Author Topic: Let's talk pocket guns  (Read 356 times)

Offline DarkLord

  • Citizen
  • *
  • Posts: 23
  • Liked:
  • Likes Given: 14
Let's talk pocket guns
« on: November 18, 2021, 11:59:21 AM »
Clearly Colt owned the large revolver market, but when it came to pocket guns, there were oodles of them, and Colt was one maker in a sea of makers. 

What are some of the most common pocket revolves in the...

1860's
1880's

I think of the 1849 as THE pocket revolver, but there were the Coopers, Metro's and a bunch of other makers.  And in the tail end of the 1860's it seems rimfire cartridges became rather prolific, with pocket revolvers in various .32 & .38, and .41 rimfires. 

In the 1880's, I think of S&W's pocket top breaks in .38 S&W as well as the Merwin & Hulbert's, and Marlin top breaks. 

So what are some of the others that were commonly found in pockets? 

Offline St. George

  • Deputy Marshal
  • Top Active Citizen
  • *
  • Posts: 4761
  • NCOWS , GAF, B.O.L.D., Order of St. George, SOCOM,
  • Liked:
  • Likes Given: 0
Re: Let's talk pocket guns
« Reply #1 on: November 18, 2021, 02:39:06 PM »
We've talked about this before...

***

St. George's Notes XIV - 'Suicide Specials'...
« on: April 01, 2005, 10:46:01 AM »     

--------------------------------------------------------------------------------
In my earlier 'Notes' - I spoke of 'real' pocket pistols  - those medium-frame, nickel-finish revolvers that sometimes seem ubiquitous at gun shows - with good reason, as they produced a helluva lot of them - and 'way back when',  pretty much everybody carried some kind of 'protection' - and 'not' against the 'Perils of Eros'...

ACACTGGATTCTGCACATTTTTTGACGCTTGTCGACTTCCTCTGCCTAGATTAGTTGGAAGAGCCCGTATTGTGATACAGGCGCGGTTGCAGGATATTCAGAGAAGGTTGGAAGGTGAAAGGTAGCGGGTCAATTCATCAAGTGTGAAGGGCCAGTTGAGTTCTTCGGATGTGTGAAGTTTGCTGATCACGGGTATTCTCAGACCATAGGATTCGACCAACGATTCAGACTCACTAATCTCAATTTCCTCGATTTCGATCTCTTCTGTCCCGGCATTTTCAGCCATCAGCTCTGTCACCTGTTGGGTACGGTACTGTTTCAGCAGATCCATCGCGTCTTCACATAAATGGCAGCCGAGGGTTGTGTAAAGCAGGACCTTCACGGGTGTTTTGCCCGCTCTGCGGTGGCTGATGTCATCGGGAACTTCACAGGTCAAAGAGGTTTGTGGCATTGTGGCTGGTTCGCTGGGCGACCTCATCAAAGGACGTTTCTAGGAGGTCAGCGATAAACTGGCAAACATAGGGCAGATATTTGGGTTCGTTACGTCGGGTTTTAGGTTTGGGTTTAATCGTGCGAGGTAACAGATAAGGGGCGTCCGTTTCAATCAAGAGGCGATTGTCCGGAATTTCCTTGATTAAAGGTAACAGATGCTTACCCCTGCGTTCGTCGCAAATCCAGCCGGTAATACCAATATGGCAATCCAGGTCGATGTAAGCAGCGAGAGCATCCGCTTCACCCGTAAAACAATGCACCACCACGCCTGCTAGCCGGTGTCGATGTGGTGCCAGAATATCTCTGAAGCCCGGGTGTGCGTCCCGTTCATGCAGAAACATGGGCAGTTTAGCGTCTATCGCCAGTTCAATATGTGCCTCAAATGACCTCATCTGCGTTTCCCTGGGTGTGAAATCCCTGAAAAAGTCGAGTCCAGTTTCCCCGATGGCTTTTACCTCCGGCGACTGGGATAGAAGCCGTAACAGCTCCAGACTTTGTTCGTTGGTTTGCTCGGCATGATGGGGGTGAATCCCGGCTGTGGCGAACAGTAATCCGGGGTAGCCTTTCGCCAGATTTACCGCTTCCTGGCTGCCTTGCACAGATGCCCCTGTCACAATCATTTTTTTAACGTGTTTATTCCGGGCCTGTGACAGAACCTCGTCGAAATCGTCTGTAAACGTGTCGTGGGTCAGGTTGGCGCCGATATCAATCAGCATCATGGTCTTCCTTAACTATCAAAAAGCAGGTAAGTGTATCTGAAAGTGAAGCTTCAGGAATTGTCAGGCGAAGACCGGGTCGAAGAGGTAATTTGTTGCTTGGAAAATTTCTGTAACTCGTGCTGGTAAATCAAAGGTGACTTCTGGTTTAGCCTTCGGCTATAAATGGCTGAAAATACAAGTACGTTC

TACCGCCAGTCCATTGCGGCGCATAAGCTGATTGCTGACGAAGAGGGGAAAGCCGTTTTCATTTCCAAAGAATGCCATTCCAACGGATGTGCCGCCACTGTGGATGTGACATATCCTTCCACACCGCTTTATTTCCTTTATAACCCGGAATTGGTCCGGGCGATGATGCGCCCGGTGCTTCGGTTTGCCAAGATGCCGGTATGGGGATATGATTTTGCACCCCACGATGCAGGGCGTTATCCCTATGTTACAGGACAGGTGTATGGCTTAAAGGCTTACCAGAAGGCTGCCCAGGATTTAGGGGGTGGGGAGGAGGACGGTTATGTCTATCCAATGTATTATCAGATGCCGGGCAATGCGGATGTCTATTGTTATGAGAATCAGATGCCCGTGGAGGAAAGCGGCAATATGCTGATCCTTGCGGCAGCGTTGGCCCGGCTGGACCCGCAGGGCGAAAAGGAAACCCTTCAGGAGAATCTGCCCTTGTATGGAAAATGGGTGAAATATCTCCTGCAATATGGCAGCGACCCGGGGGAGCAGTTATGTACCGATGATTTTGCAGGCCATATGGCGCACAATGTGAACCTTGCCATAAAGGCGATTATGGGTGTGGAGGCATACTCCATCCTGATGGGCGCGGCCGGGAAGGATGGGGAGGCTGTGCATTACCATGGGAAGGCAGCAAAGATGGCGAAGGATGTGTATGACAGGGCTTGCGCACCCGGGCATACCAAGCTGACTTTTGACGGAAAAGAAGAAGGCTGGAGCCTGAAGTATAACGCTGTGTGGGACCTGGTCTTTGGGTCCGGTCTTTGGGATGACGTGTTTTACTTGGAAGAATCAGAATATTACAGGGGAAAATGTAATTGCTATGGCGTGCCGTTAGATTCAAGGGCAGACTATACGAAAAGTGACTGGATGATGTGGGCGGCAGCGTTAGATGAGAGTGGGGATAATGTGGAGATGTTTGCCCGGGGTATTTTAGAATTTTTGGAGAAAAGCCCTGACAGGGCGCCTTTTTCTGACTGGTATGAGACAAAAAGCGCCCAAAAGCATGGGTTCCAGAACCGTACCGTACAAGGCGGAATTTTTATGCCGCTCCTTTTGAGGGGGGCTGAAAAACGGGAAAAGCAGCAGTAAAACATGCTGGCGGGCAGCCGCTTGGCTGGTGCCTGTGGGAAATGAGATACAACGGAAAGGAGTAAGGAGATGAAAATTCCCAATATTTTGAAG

Those little revolvers had even smaller companions - the much-maligned, so-called 'Suicide Specials' - a Post-WWII term that describes their relatively unsophisticated construction.
The 'other' popular term - especially among would-be lawmakers - was/is 'Saturday Night Specials' - and they probably made even more of them.

That being said - Flayderman accurately describes them:

"The Suicide Special as generally considered by the collecting world and as a distinct arms collecting category, embodies the following features:  Small pocket revolvers, single-action, solid-frame, spur trigger, cylinders generally locked into the frame by a removeable center pin."

That pretty much sums it up...

There are seemingly endless variations - many, many of these little guns were made for 'the Trade' and featured the buyer's imprint - rather than that of the actual manufacturer of the piece.
You'll find quite a few that are identical - save for the featured 'Trade Name' on their respective barrels.

Here's a non-all-inclusive list - taken from the long-out-of-print "Suicide Specials" - by Donald B. Webster,Jr.

Aetna, Alaska, Alert, Alex, Alexia, Alexis, Allen, America, American Boy, American Eagle, Aristocrat, Aubrey, Avenger,Bang Up, Big Bonanza, Bismarck, Blood Hound, Blue Jacket, Blue Whistler, Bonanza, Boy's Choice, Brutus, Buffalo Bill, Bull Dog, Bull Dozer, Bull's Eye, Capt. Jack, Centennial, Challenge, Champion, Chicago Ledger, Chieftain, Clipper, Columbia, Columbian, Comet, Commander, Conqueror, Constant, Continental, Cowboy, Cowboy Ranger, Creedmore, Crescent, Crown, Czar, Daisy, Dead Shot, Defender, Defender 89, Defiance, Despatch, Diamond, Dictator, Dispatch, Double Header, Dreadnaught, Eagle Arms Co., Earlhood, Earthquake, Eastern Arms Co., Elector, Electric, Empire, Empress, Encore, Enterprise, Excelsior, Express, Faultless, Favorite, Favorite Navy, Forehand & Wadsworth, Frontier, Garrison, Gem, Governor, Great Western, Guardian, Half Breed, Hard Pan, Harrington and Richardson, Hartford Arms Co., Hero, Hecla, Hood, Hopkins & Allen, Imperial,